We’ve all seen it in science fiction movies. The inevitable robotic uprising starts with the best of intentions. Our military needs to train soldiers, and paint ball battles, video games and virtual reality are poor excuses for live combat. And, since most people would frown on sending soldiers out to practice marksmanship on human targets, then lifelike robots would seem to be the next best thing.
At least until they gain sentience and revolt, dooming us all to live in underground cities or within the Matrix. Thankfully, that is still a long way off.
For now, the US military has contracted with Australian firm Marathon Targets to supply eight robots for Marine Corps firing exercises.
This marks the fulfillment of a $57 million deal signed in 2010 by Marathon and the USMC Systems Command.
The US Foreign Comparative Testing program has endorsed the ’bots, which should be extremely useful for training purposes. Allowing soldiers to test their marksmanship in a variety of conditions, the robots can operate day or night and in a wide range of weather conditions.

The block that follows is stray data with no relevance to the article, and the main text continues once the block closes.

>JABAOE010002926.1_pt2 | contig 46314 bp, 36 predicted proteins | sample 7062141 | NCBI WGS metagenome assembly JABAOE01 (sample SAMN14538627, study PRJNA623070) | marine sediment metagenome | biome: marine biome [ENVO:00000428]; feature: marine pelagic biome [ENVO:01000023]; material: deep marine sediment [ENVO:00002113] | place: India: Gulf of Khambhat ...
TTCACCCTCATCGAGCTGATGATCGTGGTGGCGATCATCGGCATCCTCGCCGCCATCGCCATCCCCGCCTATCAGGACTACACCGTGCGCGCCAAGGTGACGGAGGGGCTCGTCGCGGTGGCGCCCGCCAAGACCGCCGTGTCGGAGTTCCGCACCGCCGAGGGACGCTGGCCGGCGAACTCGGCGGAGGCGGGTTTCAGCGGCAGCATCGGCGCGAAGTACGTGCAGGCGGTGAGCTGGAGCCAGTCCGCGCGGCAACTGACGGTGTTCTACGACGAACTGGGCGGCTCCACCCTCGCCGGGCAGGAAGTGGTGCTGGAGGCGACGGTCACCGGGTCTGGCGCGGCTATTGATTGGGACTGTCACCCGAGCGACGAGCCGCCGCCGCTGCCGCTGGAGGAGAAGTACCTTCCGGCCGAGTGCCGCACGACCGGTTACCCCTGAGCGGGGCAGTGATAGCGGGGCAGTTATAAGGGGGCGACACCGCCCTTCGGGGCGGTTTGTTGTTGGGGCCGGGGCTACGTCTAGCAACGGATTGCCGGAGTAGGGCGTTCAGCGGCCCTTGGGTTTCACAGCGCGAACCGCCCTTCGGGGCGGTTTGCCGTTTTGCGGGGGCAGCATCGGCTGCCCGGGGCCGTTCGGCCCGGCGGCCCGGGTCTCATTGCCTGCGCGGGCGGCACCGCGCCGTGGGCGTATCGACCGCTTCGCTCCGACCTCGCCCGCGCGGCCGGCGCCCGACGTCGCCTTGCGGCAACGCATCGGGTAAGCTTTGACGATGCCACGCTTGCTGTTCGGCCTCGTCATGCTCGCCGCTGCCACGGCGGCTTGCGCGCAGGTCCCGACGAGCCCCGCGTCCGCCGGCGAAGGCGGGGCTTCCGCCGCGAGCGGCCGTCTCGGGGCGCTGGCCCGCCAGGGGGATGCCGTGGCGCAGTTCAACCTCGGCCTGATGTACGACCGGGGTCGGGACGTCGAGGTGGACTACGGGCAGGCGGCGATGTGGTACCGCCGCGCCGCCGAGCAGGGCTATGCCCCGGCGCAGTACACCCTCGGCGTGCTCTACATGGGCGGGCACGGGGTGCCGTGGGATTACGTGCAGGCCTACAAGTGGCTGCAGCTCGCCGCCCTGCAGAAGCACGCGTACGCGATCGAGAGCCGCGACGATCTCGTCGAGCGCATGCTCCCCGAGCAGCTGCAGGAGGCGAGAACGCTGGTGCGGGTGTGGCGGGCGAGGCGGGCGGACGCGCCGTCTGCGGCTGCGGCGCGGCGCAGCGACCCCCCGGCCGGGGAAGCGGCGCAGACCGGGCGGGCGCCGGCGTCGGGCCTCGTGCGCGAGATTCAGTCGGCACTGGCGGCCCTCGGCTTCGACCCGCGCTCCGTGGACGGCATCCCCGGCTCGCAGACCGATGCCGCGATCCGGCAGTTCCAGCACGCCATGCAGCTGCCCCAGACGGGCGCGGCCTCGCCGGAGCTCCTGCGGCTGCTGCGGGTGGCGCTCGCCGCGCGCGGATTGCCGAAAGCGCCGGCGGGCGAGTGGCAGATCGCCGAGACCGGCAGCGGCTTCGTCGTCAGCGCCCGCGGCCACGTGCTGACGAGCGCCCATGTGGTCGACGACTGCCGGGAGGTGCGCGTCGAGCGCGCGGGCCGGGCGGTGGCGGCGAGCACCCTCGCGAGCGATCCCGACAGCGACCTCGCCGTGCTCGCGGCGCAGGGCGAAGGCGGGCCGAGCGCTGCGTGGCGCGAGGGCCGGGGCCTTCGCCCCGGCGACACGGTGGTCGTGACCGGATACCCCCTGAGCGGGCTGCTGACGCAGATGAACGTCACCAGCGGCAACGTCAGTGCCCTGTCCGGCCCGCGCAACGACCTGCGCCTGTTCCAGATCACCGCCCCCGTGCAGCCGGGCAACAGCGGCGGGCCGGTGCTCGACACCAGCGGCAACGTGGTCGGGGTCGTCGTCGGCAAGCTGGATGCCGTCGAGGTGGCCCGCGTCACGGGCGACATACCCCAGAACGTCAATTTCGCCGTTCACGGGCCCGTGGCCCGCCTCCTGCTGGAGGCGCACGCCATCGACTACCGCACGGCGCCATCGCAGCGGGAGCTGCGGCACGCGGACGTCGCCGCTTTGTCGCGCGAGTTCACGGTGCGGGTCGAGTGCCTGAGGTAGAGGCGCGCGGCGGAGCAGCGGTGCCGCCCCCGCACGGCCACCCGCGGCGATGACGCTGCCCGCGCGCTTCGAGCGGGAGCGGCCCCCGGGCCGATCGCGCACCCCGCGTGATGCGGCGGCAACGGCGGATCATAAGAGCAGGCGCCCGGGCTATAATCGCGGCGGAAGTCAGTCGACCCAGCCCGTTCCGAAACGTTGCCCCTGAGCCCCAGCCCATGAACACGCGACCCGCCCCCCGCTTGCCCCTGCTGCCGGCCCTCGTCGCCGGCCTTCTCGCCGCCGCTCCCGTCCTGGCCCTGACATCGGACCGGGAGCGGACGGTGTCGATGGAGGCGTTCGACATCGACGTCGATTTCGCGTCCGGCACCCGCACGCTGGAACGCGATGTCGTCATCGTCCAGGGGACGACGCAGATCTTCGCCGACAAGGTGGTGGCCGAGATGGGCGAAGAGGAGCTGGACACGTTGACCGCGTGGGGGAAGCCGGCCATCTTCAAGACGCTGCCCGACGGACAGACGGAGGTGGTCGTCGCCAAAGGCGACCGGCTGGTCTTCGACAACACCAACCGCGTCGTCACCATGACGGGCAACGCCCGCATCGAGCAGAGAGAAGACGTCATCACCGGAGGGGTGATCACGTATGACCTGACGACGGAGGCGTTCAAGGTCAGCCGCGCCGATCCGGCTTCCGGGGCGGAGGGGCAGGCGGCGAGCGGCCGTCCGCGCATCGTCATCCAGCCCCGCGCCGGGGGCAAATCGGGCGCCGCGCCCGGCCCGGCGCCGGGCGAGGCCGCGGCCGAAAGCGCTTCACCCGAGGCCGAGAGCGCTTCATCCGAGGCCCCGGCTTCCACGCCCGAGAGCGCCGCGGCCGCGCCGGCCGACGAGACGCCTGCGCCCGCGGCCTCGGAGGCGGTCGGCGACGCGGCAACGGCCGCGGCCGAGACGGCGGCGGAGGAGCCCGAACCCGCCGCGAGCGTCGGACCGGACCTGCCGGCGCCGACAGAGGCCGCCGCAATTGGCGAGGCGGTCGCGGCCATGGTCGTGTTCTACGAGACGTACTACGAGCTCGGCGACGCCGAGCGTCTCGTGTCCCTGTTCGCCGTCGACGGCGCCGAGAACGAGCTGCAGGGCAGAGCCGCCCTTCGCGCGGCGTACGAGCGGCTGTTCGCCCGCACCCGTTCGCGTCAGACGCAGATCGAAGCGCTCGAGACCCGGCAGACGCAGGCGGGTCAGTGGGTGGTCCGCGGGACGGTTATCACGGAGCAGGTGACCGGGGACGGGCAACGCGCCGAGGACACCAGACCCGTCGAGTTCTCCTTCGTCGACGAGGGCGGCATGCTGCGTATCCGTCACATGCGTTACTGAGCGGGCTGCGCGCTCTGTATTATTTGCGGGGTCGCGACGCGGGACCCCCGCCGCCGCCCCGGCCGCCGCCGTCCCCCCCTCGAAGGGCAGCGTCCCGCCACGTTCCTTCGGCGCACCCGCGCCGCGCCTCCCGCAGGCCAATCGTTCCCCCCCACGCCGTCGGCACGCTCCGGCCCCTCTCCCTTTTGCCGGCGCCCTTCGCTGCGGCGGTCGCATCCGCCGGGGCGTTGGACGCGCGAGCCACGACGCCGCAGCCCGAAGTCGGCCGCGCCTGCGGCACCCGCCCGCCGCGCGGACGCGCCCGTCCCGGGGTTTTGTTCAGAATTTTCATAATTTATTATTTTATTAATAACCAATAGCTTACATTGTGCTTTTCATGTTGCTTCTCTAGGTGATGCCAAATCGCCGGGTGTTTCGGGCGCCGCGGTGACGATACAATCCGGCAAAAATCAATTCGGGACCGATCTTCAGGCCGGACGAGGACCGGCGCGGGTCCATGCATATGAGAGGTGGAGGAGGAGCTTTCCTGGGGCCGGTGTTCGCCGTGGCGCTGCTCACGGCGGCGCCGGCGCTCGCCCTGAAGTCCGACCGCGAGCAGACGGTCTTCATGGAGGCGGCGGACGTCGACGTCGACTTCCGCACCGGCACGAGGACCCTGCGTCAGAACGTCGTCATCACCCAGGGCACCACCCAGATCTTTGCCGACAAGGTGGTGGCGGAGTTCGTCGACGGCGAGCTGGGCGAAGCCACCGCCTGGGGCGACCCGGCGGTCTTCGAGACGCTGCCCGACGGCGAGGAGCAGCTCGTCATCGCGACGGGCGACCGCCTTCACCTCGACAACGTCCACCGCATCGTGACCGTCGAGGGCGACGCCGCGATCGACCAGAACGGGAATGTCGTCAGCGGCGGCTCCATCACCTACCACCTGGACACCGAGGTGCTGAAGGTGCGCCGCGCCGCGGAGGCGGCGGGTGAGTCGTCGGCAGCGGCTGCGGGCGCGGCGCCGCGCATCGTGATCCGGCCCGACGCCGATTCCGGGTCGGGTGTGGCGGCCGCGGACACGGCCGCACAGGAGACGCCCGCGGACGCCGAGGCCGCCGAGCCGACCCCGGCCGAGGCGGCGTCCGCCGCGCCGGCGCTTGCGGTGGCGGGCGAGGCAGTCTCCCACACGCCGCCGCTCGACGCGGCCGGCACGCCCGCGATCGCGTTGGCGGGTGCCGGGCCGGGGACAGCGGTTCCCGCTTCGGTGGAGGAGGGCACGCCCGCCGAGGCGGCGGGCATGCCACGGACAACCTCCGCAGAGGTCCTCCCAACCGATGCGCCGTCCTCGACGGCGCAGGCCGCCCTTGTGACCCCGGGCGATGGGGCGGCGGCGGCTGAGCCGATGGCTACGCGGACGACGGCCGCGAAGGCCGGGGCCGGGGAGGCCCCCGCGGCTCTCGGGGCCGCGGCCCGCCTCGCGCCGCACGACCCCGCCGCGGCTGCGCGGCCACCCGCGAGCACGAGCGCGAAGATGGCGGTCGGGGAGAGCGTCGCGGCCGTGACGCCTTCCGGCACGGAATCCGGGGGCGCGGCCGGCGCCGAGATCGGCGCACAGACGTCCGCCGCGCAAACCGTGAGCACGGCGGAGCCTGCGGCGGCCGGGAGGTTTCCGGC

To best simulate combat opponents, the robots can mimic human behavior, with the ability to turn on a dime, rapidly change directions and move through and around buildings and obstacles, even ducking from fire better than I can when I try and play Call of Duty.
They are also armor plated and can communicate with each other through a network -- hopefully not Skynet.
The first eight robots are already in Quantico and, if all goes well, the military could purchase more of machines, as could local law enforcement groups.
And, even if this DOES accelerate the robotic uprising, at least these target robots seem less creepy than cyborg rats. They’ll provide a service for the military that could prove invaluable.
Hmm, perhaps these ARE the droids we’re looking for…
Rich Steeves is a TMCnet copy editor. He taught writing for nine years. He has also worked as an editorial assistant at Penny Publications. He has written short stories, newspaper columns, blogs and recently published his first novel. He attended The George Washington University where he received his bachelor's degree in English and a master's degree in education. To read more of his articles, please visit his columnist page.
Edited by Jennifer Russell